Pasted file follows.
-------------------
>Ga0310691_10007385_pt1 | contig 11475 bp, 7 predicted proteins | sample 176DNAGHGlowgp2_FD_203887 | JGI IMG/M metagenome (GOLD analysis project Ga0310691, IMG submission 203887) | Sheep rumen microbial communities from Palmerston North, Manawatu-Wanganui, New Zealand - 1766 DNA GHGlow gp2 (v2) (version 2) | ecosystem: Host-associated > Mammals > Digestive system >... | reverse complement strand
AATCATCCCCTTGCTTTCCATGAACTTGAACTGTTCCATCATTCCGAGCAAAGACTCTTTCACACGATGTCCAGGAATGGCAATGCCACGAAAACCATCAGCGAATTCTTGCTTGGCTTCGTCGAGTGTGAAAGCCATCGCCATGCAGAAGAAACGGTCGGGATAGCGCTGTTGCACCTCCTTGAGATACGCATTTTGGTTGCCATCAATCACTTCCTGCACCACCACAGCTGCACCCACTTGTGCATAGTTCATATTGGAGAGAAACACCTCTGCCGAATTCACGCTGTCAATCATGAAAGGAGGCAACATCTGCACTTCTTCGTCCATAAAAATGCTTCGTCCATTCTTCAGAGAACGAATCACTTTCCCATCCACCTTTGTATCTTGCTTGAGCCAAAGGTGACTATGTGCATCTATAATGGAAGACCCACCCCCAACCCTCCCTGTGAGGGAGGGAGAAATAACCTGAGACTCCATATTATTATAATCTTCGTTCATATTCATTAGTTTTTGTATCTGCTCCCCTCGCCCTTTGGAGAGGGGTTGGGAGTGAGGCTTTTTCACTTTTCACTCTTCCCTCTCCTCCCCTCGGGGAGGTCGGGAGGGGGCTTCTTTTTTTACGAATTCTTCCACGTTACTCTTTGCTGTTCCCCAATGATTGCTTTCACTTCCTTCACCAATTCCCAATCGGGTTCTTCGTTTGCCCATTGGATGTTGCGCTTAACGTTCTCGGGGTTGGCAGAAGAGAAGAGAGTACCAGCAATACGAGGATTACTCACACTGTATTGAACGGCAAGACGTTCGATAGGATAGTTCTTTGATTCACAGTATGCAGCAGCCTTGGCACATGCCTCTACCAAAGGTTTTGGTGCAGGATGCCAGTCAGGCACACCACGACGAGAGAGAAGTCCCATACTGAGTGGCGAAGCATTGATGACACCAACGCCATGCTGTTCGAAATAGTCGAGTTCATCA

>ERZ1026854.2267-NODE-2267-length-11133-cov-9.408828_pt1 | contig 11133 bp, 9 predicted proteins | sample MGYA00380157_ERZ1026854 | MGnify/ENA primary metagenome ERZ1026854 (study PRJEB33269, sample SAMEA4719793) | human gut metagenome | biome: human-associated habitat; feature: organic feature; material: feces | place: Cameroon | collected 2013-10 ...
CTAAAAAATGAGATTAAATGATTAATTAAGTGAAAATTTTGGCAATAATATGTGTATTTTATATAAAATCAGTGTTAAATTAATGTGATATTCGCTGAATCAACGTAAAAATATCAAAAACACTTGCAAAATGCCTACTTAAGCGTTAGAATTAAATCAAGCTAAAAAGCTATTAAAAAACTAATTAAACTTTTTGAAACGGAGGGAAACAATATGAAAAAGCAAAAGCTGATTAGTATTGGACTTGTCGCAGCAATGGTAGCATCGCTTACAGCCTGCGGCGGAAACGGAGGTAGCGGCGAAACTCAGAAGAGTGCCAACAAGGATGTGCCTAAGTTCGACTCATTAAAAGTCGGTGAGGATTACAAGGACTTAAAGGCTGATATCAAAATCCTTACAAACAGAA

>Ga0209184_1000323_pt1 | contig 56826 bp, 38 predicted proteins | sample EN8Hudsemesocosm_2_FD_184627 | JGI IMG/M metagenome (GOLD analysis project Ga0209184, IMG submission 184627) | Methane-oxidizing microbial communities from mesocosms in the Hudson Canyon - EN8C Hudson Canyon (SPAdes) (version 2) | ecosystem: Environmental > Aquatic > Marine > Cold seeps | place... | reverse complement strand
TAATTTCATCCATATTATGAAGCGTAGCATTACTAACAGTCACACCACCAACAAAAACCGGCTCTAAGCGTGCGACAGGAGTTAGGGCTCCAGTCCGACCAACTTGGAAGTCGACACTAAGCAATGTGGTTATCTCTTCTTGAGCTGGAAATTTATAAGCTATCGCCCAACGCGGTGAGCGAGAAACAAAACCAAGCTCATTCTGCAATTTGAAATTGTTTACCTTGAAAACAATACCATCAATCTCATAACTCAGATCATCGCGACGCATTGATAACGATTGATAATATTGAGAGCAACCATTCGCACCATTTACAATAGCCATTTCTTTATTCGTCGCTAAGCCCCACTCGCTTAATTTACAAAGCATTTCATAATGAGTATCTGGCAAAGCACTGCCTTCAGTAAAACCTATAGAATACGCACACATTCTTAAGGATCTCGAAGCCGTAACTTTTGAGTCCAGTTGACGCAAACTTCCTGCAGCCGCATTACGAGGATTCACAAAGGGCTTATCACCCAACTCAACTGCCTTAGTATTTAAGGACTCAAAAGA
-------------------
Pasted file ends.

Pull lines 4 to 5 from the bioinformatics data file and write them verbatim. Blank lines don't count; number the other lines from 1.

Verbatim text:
CTAAAAAATGAGATTAAATGATTAATTAAGTGAAAATTTTGGCAATAATATGTGTATTTTATATAAAATCAGTGTTAAATTAATGTGATATTCGCTGAATCAACGTAAAAATATCAAAAACACTTGCAAAATGCCTACTTAAGCGTTAGAATTAAATCAAGCTAAAAAGCTATTAAAAAACTAATTAAACTTTTTGAAACGGAGGGAAACAATATGAAAAAGCAAAAGCTGATTAGTATTGGACTTGTCGCAGCAATGGTAGCATCGCTTACAGCCTGCGGCGGAAACGGAGGTAGCGGCGAAACTCAGAAGAGTGCCAACAAGGATGTGCCTAAGTTCGACTCATTAAAAGTCGGTGAGGATTACAAGGACTTAAAGGCTGATATCAAAATCCTTACAAACAGAA

>Ga0209184_1000323_pt1 | contig 56826 bp, 38 predicted proteins | sample EN8Hudsemesocosm_2_FD_184627 | JGI IMG/M metagenome (GOLD analysis project Ga0209184, IMG submission 184627) | Methane-oxidizing microbial communities from mesocosms in the Hudson Canyon - EN8C Hudson Canyon (SPAdes) (version 2) | ecosystem: Environmental > Aquatic > Marine > Cold seeps | place... | reverse complement strand